Double Asteroid Redirection Test (DART) Mission: NASA



    • NASA will launch the agency’s first planetary defence test mission named the Double Asteroid Redirection Test (DART) on November 24, 2021.

    About the DART Mission 

    • It is a planetary defence-driven test of technologies for preventing an impact on Earth by a hazardous asteroid. 
    • The spacecraft will be launched on a SpaceX Falcon 9 rocket from Vandenberg Space Force Base in California.
    • Objectives: DART is the first technology demonstration of the kinetic impactor technique that could be used to mitigate the threat of an asteroid hitting Earth. 
      • The kinetic impactor mitigation technique is the impulsive deflection of the asteroid through the sudden addition of momentum. In simpler terms, DART is being sent to collide with an asteroid to change its orbital period.
    • Configuration 
      • Weight : A considerably low-cost spacecraft DART weighs about 610 KG at the time of its launch and will shed a little of its weight during its flight and weigh about 550 KG during the impact. 
      • Structure: The main structure is a box (1.2 × 1.3 × 1.3 metres). It has two solar arrays and uses hydrazine propellant for manoeuvring the spacecraft.
      • The spacecraft has been appended with a high-resolution imager called Didymos Reconnaissance and Asteroid Camera for Optical Navigation (DRACO) which will give precise images and information to the scientists to study the impact of the collision on the trajectory of the asteroid.
      • DART will also carry a small satellite or CubeSat named LICIACube (Light Italian CubeSat for Imaging of Asteroids).

    Image Courtesy : NASA

    [Two different views of the DART spacecraft. The DRACO (Didymos Reconnaissance & Asteroid Camera for OpNav) imaging instrument is based on the LORRI high-resolution imager from New Horizons. The left view also shows the Radial Line Slot Array (RLSA) antenna with the ROSAs (Roll-Out Solar Arrays) rolled up. The view on the right shows a clearer view of the NEXT-C ion engine.]

    Targeted asteroid by the DART mission

    • It will target Dimorphos, the much smaller “moonlet” of a binary (two-body) asteroid system .
    • Dimorphos orbits a larger asteroid named Didymos (Greek for “twin”) which has a diameter of 780 metres
    • Why Dimorphos?
      • Didymos is a perfect system for the test mission because it is an eclipsing binary which means it has a moonlet that regularly orbits the asteroid and it can be seen when it passes in front of the main asteroid.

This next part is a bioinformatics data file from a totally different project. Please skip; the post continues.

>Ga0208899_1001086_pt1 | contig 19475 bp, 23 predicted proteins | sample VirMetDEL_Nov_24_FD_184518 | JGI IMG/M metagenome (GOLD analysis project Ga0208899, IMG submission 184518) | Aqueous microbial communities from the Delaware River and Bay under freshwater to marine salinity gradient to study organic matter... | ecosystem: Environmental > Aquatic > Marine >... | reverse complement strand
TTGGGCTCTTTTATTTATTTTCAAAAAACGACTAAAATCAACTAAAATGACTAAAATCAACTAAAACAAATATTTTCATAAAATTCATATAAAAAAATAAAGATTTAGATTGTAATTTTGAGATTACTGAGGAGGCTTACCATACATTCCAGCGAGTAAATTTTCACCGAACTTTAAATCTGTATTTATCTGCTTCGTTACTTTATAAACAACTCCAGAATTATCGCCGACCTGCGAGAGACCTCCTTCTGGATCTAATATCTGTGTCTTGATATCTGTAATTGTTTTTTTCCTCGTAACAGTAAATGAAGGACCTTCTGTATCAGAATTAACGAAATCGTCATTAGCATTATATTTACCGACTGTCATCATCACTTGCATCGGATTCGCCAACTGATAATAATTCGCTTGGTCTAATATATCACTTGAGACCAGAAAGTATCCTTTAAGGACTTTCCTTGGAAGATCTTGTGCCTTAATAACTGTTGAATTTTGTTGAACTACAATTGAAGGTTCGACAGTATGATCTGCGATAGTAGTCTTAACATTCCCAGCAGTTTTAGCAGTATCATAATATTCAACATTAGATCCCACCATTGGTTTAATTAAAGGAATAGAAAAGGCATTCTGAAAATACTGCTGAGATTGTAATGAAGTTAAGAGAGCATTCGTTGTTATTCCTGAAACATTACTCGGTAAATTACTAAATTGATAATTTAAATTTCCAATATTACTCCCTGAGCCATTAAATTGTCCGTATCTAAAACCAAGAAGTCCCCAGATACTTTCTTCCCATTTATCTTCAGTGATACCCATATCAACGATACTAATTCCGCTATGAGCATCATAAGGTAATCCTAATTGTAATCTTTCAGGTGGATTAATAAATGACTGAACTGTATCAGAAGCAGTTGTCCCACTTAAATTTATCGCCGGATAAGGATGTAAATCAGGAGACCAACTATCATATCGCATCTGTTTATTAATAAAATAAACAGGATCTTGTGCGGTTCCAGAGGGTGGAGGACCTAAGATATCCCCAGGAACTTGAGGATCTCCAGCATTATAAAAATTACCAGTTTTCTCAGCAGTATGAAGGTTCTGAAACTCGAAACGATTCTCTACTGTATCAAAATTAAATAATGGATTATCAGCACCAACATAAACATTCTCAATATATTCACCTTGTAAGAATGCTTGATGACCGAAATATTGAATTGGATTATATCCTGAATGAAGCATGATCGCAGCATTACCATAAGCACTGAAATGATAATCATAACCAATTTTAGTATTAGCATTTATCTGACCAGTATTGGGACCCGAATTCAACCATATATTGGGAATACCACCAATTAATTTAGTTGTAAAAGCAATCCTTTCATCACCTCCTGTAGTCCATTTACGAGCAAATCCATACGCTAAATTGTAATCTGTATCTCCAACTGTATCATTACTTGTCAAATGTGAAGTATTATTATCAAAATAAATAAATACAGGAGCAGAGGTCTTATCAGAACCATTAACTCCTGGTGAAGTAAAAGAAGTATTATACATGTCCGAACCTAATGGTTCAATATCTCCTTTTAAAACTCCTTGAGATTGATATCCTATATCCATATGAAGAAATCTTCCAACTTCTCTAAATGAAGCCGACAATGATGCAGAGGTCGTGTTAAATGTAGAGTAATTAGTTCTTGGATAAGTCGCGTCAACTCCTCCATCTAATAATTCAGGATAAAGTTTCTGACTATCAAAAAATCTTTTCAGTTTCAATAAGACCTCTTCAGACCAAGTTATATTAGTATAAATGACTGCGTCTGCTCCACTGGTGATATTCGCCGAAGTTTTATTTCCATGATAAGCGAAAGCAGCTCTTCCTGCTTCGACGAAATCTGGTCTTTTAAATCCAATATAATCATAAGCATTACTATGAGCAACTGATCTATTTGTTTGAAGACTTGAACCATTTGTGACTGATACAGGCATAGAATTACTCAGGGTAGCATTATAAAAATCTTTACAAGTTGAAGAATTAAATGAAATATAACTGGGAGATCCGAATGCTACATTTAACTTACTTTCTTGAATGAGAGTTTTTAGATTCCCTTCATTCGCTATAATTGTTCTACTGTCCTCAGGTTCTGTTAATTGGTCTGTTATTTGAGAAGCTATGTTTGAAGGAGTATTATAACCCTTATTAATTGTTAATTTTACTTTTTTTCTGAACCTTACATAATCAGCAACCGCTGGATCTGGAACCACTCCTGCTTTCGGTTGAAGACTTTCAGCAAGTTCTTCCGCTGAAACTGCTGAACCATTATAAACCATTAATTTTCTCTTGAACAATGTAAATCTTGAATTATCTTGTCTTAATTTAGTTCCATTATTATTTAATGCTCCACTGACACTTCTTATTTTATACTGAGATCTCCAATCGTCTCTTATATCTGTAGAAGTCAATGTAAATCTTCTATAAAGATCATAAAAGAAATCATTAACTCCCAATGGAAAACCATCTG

• Earth-based telescopes can study this variation in brightness to understand how long it takes Dimorphos to orbit Didymos.

    DART  Importance to planetary defence

    • NASA established the Planetary Defense Coordination Office to manage its ongoing mission of planetary defence. 
      • The PDCO’s goals are to provide early detection of potentially hazardous objects, track and characterize the objects, study strategies and technologies for mitigating possible impacts, and play a leading role in U.S. government response planning for an actual impact. 
      • DART is the first planetary defence test mission for PDCO.

    What are Asteroids?

    • Asteroids, sometimes called minor planets, are rocky, airless remnants left over from the early formation of the solar system about 4.6 billion years ago.
    • Most of this ancient space rubble can be found orbiting the Sun between Mars and Jupiter within the main asteroid belt.
      • Some asteroids go in front of and behind Jupiter, which are called Trojans
      • Asteroids that come close to Earth are called Near-Earth Objects (NEOs) for short. NASA keeps close watch on these asteroids.
    • Asteroids range in size from Vesta (the largest at about 329 miles in diameter) to bodies that are less than 33 feet across. The total mass of all the asteroids combined is less than that of Earth’s Moon.
    • Asteroids are not all round like planets. They have jagged and irregular shapes.
    • Structure
      • Most asteroids are made of different kinds of rocks, but some have clays or metals, such as nickel and iron.


    (Image Courtesy: LTS)

    • NASA Space Missions
      • Several NASA space missions have also flown by and observed asteroids. The NEAR Shoemaker spacecraft landed on Eros, an asteroid near Earth, in 2001.
      • The Dawn spacecraft travelled to the asteroid belt in 2011 to orbit and study the second largest object there, Vesta.
      • In 2016, NASA launched the OSIRIS-REx spacecraft to study Bennu, an asteroid near Earth.
    • Detecting Asteroids Mission
      • Asteroid Impact and Deflection Assessment (AIDA): This includes NASA’s Double Asteroid Redirection Test (DART) mission and Hera Mission.
      • Hera Mission: It is the asteroid deflection mission of European Space Agency (ESA) that is scheduled to be launched in 2024 to measure the impact crater produced by the DART collision and study the change in the asteroid’s orbital trajectory. It will arrive at the Didymos system in 2027.

    Source: FE